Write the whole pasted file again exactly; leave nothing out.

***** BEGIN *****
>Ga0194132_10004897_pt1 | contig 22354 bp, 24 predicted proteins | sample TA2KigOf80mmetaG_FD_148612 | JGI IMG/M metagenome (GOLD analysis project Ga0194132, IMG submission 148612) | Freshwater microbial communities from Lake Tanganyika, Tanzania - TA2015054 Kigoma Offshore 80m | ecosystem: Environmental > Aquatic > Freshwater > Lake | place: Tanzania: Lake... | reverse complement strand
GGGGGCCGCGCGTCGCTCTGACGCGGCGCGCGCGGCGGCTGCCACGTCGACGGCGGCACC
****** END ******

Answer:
>Ga0194132_10004897_pt1 | contig 22354 bp, 24 predicted proteins | sample TA2KigOf80mmetaG_FD_148612 | JGI IMG/M metagenome (GOLD analysis project Ga0194132, IMG submission 148612) | Freshwater microbial communities from Lake Tanganyika, Tanzania - TA2015054 Kigoma Offshore 80m | ecosystem: Environmental > Aquatic > Freshwater > Lake | place: Tanzania: Lake... | reverse complement strand
GGGGGCCGCGCGTCGCTCTGACGCGGCGCGCGCGGCGGCTGCCACGTCGACGGCGGCACC